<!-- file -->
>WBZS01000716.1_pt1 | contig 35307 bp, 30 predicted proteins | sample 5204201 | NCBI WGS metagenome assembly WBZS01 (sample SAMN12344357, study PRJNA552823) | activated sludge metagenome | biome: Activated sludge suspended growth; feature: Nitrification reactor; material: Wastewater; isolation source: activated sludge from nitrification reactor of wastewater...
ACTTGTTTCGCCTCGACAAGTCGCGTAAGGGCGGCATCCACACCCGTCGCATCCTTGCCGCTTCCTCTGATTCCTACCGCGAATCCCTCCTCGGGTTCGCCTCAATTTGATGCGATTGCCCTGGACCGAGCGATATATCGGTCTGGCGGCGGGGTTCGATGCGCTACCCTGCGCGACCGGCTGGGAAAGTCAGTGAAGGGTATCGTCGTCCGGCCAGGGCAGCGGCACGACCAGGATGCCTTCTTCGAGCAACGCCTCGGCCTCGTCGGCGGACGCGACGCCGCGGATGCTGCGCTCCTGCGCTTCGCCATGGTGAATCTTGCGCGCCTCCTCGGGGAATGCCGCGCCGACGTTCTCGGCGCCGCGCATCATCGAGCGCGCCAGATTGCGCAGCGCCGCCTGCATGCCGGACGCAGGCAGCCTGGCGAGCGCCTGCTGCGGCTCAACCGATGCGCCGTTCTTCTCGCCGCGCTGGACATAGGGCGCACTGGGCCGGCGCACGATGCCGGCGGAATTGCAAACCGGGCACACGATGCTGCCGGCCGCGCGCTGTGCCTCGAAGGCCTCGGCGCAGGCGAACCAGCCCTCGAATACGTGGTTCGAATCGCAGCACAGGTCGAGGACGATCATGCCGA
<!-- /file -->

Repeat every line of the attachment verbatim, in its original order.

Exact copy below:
>WBZS01000716.1_pt1 | contig 35307 bp, 30 predicted proteins | sample 5204201 | NCBI WGS metagenome assembly WBZS01 (sample SAMN12344357, study PRJNA552823) | activated sludge metagenome | biome: Activated sludge suspended growth; feature: Nitrification reactor; material: Wastewater; isolation source: activated sludge from nitrification reactor of wastewater...
ACTTGTTTCGCCTCGACAAGTCGCGTAAGGGCGGCATCCACACCCGTCGCATCCTTGCCGCTTCCTCTGATTCCTACCGCGAATCCCTCCTCGGGTTCGCCTCAATTTGATGCGATTGCCCTGGACCGAGCGATATATCGGTCTGGCGGCGGGGTTCGATGCGCTACCCTGCGCGACCGGCTGGGAAAGTCAGTGAAGGGTATCGTCGTCCGGCCAGGGCAGCGGCACGACCAGGATGCCTTCTTCGAGCAACGCCTCGGCCTCGTCGGCGGACGCGACGCCGCGGATGCTGCGCTCCTGCGCTTCGCCATGGTGAATCTTGCGCGCCTCCTCGGGGAATGCCGCGCCGACGTTCTCGGCGCCGCGCATCATCGAGCGCGCCAGATTGCGCAGCGCCGCCTGCATGCCGGACGCAGGCAGCCTGGCGAGCGCCTGCTGCGGCTCAACCGATGCGCCGTTCTTCTCGCCGCGCTGGACATAGGGCGCACTGGGCCGGCGCACGATGCCGGCGGAATTGCAAACCGGGCACACGATGCTGCCGGCCGCGCGCTGTGCCTCGAAGGCCTCGGCGCAGGCGAACCAGCCCTCGAATACGTGGTTCGAATCGCAGCACAGGTCGAGGACGATCATGCCGA